Kumbum monastery, March 2, 2018: troops march in front of the great butter sculpture offering.
A major show of military force was in evidence today (March 2) during an important prayer festival at Kumbum monastery in eastern Tibet as Tibetan New Year (Losar) rituals draw to a close. Footage from Kumbum shows marching ranks of black-uniformed troops in riot gear, giving the impression of a war zone rather than a peaceful prayer festival, the Monlam Chenmo.
Footage and images circulating on social media showed celebrations of the Monlam Chenmo across the Tibetan area of Amdo over March 1 and 2 (2018), with a particularly strong military presence at the ancient Kumbum monastery (in present-day Qinghai), where thousands of devotees gather each year to offer prayers and view the famous butter sculptures.
The images also show airport-style scanning gates at the entrance to Kumbum, and People’s Armed Police troops in camouflage gear marching in front of the traditional Tibetan Buddhist butter sculpture offering. The intimidating display of military force is consistent with celebrations of Monlam Chenmo over the past few years; in 2015, the ranks of uniformed paramilitary police appeared to outnumber religious devotees at the festival, which is one of the most significant religious gatherings in Tibet, attracting thousands of pilgrims. Footage and images from 2015 showed troops in riot gear carrying guns jogging into the monastery.
Other images from across eastern Tibet show crowds of thousands of pilgrims gathering to mark the Monlam Chenmo, or Great Prayer Festival, which is observed in the first Tibetan month that started on February 16 this year. Gatherings of this size for Monlam Chenmo are a testimony to Tibetan resilience and the determination to express their religious identity, even in the face of an intimidating security presence and increasingly pervasive ‘grass roots’ surveillance measures.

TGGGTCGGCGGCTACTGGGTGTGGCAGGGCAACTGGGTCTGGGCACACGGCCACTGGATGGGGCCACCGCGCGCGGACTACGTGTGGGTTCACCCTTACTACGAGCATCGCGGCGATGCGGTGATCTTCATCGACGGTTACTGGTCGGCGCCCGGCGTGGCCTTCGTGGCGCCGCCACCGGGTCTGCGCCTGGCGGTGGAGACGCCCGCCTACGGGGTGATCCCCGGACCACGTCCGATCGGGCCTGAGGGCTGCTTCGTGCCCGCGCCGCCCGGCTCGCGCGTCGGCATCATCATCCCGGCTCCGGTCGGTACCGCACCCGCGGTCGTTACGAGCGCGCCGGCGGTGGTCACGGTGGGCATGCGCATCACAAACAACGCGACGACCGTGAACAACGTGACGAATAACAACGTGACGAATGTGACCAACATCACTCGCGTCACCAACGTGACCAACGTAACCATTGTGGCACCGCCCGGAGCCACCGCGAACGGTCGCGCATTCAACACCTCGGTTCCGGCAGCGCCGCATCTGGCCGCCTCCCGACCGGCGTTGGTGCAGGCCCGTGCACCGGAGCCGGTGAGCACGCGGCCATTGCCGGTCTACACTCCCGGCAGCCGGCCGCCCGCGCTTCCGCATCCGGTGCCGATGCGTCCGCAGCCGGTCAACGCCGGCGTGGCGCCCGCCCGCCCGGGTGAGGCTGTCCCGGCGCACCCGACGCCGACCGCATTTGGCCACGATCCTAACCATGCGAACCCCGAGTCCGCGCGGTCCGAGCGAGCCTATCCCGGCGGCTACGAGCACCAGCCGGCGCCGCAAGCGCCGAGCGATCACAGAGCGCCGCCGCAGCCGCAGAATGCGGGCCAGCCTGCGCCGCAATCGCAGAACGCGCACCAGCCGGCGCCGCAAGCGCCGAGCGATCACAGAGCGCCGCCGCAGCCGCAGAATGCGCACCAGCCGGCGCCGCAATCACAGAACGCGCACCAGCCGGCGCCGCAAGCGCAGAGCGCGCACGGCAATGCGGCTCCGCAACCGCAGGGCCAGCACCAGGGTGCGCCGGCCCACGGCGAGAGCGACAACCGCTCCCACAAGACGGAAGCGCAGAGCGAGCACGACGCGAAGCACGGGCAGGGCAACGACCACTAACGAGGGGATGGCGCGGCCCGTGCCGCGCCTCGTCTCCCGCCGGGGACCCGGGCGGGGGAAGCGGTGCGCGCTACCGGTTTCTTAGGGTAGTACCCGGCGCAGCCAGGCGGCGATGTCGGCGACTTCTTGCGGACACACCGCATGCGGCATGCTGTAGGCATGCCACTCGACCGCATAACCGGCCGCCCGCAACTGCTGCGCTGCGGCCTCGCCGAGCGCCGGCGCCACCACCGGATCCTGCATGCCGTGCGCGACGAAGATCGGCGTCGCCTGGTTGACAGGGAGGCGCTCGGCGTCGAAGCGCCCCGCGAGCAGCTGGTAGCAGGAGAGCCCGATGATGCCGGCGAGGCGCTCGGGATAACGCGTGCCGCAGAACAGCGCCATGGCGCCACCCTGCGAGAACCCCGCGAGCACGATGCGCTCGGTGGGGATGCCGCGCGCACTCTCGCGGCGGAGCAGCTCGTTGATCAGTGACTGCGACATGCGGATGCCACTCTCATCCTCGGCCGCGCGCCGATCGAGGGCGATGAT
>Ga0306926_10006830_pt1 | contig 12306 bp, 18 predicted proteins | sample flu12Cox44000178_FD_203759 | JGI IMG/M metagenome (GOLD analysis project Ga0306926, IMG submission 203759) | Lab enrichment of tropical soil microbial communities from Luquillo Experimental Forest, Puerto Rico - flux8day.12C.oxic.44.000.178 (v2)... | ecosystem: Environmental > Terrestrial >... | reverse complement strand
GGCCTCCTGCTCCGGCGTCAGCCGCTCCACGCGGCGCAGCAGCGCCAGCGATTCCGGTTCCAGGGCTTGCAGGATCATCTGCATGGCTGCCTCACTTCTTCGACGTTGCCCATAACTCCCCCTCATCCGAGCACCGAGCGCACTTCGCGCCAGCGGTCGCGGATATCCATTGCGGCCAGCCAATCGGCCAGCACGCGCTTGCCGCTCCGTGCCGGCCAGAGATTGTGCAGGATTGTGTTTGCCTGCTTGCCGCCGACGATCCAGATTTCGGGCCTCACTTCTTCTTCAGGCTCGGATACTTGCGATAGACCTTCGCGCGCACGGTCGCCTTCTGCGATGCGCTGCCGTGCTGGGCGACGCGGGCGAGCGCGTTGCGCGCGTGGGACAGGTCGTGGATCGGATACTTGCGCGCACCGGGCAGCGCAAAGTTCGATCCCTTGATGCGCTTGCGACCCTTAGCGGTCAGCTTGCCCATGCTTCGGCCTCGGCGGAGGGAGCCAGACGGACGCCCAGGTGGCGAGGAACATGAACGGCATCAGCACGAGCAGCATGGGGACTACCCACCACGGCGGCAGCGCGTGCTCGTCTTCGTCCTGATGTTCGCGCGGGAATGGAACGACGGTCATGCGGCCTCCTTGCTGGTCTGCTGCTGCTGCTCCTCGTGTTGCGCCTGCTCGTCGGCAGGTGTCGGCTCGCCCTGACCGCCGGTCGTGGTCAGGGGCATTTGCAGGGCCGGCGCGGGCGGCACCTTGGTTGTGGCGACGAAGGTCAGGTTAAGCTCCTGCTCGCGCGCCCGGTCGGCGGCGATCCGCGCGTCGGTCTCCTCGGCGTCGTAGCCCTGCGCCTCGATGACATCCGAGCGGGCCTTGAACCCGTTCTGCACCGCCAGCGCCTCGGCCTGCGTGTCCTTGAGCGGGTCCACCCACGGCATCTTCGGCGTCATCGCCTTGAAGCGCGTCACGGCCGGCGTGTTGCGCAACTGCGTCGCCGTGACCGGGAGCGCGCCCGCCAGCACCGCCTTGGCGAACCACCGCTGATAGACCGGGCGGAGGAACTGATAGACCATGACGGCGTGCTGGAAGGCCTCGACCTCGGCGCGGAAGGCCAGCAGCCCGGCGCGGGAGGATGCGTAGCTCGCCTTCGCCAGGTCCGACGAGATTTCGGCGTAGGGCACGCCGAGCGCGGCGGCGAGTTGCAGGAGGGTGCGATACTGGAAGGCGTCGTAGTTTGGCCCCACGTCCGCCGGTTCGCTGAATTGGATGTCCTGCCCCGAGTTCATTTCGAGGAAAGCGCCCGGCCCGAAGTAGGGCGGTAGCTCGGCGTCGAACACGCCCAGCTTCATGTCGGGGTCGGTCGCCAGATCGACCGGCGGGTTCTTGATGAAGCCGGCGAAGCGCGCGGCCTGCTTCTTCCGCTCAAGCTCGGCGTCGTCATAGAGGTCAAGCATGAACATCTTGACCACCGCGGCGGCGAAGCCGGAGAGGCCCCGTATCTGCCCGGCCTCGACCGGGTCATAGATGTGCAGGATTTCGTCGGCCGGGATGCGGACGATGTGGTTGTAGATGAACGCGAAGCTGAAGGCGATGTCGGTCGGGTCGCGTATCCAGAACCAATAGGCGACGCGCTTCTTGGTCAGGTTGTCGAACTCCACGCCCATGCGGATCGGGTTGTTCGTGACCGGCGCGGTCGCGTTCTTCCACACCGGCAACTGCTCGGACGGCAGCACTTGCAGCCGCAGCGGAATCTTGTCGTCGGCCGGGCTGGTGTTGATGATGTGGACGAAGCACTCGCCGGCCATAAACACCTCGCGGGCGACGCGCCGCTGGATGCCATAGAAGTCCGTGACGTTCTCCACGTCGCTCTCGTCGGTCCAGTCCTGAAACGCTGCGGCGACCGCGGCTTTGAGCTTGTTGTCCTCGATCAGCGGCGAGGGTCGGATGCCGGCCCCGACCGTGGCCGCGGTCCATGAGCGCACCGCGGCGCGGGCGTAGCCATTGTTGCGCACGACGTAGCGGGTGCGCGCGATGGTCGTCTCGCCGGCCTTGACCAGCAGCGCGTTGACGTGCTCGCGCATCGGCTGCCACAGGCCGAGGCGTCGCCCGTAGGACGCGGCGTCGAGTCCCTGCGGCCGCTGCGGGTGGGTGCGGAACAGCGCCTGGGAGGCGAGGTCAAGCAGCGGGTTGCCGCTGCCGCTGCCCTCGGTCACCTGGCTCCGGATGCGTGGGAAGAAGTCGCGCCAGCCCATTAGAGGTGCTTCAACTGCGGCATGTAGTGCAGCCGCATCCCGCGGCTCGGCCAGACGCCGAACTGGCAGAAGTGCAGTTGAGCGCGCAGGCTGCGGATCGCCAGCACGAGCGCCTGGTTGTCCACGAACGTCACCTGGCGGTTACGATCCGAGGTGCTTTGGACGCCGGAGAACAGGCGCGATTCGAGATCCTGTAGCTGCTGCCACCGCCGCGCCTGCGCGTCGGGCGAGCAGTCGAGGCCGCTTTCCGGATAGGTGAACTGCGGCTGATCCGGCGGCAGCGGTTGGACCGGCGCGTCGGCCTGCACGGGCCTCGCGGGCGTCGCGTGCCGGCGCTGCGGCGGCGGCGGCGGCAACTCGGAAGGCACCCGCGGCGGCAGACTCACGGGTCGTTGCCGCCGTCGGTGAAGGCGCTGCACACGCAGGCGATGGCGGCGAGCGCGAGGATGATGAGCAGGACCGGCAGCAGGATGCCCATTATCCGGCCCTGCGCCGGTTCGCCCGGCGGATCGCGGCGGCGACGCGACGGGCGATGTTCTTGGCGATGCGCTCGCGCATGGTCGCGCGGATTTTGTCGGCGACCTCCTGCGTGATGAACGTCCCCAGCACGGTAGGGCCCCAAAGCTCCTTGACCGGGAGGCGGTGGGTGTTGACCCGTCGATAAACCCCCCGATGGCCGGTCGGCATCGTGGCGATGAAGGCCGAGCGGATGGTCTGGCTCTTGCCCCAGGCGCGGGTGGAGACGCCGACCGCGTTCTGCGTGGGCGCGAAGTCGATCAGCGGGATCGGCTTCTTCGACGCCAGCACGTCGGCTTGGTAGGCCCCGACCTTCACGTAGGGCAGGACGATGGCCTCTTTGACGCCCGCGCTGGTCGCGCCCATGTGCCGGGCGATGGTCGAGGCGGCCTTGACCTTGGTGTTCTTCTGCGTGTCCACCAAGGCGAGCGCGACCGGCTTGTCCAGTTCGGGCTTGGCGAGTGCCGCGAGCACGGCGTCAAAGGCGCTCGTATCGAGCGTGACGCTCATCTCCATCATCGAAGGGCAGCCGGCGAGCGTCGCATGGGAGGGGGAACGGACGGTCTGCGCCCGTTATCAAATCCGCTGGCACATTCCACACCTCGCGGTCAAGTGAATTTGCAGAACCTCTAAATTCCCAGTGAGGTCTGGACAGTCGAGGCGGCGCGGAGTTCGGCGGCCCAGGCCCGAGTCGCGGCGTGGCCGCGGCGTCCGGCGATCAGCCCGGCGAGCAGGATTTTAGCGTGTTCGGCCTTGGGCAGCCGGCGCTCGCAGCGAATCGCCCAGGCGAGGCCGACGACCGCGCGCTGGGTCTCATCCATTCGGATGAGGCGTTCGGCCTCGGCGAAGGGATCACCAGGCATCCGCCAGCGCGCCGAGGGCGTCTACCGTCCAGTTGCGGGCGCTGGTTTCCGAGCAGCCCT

In Tibetan Buddhism, the first half of the first month (ending this year on March 2) is described as the ‘Festival of Miracles’, celebrated as part of the Great Prayer Festival.
In a teaching on March 2 (2018) in Dharamsala, India, the Dalai Lama told devotees: “The Day of Miracles is celebrated as part of the Great Prayer Festival that has been held in Lhasa for almost 600 years. It commemorates an occasion during the Buddha’s life when he defeated other ascetics in a display of miraculous feats.” (https://www.dalailama.com/news/2018/celebrating-the-day-of-miracles).
The Tibet Autonomous Region is currently closed to foreign visitors in what has become an annual closure linked to the sensitive political anniversary of the 1959 Uprising on March 10. This year also marks the ten-year anniversary of the wave of overwhelmingly peaceful protests that swept across Tibet from March 10, 2008.
The images below were captured on social media across the Tibetan area of Amdo: